If you are in the process of getting divorced in Michigan, or if you are thinking about filing for divorce in 2019, you should learn more about how Michigan law handles child custody issues and minor children in a divorce proceeding. More specifically, you should know about the continuing efforts to push for 50-50 shared parenting in the state. Although a recently proposed bill did not reach a vote on the floor this year, an article in the Detroit Free Press suggests that the bill’s sponsor, Rep. Jim Runestad, R-White Lake, “is sure to resurrect the matter in the new year.”
Details of House Bill 4691 for 50-50 Shared Parenting
As the article explains, House Bill 4691 would have required judges “to award shared custody of children to divorced parents unless there was evidence of domestic violence.” In requiring judges to allocate 50-50 shared custody, the proposed legislation also would have taken away a judge’s discretion in determining what type of custody arrangement is in the child’s best interests. In addition, the bill “would have prohibited parents from moving more than 80 miles away from the other parent and would require judges to take the wishes of the children, if they’re older than 16, into account when making custody decision.”
In sum, the bill aimed to do the following:
- Require 50-50 shared parenting, except in cases involving domestic violence;
- Require parents to live within 80 miles of one another; and
- Require courts to consider child’s wishes in custody cases if child is over the age of 16.
Many fathers’ rights groups support the proposed legislation, and numerous noncustodial parents in Michigan advocate for the bill’s passage. However, there were also numerous detractors, especially advocates for ending domestic violence. Even some judges and members of the Michigan Bar’s family law section opposed the passage of the bill, or at least questioned whether it would result in a custody situation that is actually in the best interests of the child in every case. House Bill 4691 did pass a House committee this year. Given its support from many Michigan residents, and its continued support from Runestad, commentators expect that the issues proposed in this bill are certain to come up again in 2019.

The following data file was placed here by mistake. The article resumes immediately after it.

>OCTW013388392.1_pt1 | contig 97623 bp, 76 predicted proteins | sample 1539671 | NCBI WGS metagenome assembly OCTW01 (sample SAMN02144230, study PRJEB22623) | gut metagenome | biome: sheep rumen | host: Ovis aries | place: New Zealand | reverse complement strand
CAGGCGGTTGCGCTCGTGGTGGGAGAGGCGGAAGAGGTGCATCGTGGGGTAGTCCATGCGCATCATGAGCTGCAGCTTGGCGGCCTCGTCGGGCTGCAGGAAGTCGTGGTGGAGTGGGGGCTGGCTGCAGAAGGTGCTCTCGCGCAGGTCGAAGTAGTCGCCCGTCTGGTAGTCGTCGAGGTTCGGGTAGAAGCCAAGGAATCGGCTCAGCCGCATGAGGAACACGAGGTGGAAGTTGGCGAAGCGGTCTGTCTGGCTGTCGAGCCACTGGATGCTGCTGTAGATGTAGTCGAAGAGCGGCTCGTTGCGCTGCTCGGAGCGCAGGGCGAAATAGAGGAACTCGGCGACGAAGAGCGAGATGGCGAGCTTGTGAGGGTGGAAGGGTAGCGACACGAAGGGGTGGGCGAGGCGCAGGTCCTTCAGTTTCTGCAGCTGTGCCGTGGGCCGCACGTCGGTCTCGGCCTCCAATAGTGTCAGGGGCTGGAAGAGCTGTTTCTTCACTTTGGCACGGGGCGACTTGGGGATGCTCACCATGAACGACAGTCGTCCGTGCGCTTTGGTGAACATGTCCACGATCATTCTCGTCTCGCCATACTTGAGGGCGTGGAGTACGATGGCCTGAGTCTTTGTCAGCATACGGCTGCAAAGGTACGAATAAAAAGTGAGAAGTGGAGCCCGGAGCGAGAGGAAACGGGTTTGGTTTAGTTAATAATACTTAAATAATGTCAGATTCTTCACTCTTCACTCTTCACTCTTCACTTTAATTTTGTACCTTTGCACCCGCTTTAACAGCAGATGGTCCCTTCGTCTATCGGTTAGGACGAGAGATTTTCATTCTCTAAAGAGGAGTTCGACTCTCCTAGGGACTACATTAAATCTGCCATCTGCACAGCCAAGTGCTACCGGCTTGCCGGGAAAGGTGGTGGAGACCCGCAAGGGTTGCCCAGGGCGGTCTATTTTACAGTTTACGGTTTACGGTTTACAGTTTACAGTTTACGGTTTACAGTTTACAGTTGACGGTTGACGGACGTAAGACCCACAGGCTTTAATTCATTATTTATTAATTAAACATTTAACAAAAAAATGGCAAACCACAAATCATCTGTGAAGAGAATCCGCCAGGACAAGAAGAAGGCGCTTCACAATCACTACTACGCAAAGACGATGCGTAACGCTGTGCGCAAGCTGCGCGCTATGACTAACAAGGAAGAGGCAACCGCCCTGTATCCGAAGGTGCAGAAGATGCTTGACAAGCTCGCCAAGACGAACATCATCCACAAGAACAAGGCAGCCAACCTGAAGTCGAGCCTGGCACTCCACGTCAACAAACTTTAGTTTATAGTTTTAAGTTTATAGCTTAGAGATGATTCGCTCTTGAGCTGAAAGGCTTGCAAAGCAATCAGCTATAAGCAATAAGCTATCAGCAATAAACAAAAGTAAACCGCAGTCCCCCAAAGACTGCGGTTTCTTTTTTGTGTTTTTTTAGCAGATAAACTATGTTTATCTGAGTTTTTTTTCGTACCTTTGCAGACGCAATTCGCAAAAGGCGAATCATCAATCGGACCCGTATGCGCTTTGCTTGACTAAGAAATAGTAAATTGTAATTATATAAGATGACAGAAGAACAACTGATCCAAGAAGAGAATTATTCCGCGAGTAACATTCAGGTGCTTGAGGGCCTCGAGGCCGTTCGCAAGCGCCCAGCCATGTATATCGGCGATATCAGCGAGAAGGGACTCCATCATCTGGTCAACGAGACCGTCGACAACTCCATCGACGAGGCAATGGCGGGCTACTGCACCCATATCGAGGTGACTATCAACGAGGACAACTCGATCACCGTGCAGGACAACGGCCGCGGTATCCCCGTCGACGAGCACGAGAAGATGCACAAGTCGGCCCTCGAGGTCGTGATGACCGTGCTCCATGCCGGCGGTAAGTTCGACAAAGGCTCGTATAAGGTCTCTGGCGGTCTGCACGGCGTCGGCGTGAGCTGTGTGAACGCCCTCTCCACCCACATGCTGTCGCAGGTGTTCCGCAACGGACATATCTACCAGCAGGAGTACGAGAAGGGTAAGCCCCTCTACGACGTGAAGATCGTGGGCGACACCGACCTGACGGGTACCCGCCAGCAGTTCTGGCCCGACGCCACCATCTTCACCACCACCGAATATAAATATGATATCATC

Is a Presumption of 50-50 Shared Physical Custody Best?
Under Michigan law, courts already can award joint physical custody, or shared physical custody. In many cases, courts do make the decision to award 50-50 shared physical custody, but this is not the issue at stake with the proposed legislation.
Rather, the proposed legislation and its supporters want a presumption of 50-50 shared custody. This means that the court would begin from the premise that parents always will share physical custody 50-50 unless there is a reason not to do so (namely, domestic violence). A recent op-ed in The Detroit News suggests that some advocates of House Bill 4691 supported it because they were opposed to one parent being awarded sole physical custody.
However, sole physical custody is not the norm, even under the current Michigan law system. There may be benefits to a presumption of 50-50 shared physical custody, but there are also limitations. For example, parents might live over an hour away from one another, making it extremely difficult for the child to move between homes during the week. Or, one of the parents might have a work schedule that makes it easier for one parent to spend slightly more time with the child. In short, a presumption of 50-50 shared physical custody is not as flexible when it comes to individual family needs after a divorce.
Discuss Your Divorce Case with a Michigan Family Lawyer
Divorce under any circumstances is difficult, but divorce can become especially contentious when there are child custody issues. An experienced divorce attorney in Michigan can speak with you today about your case. Contact the Law Offices of Michael A. Robbins for more information.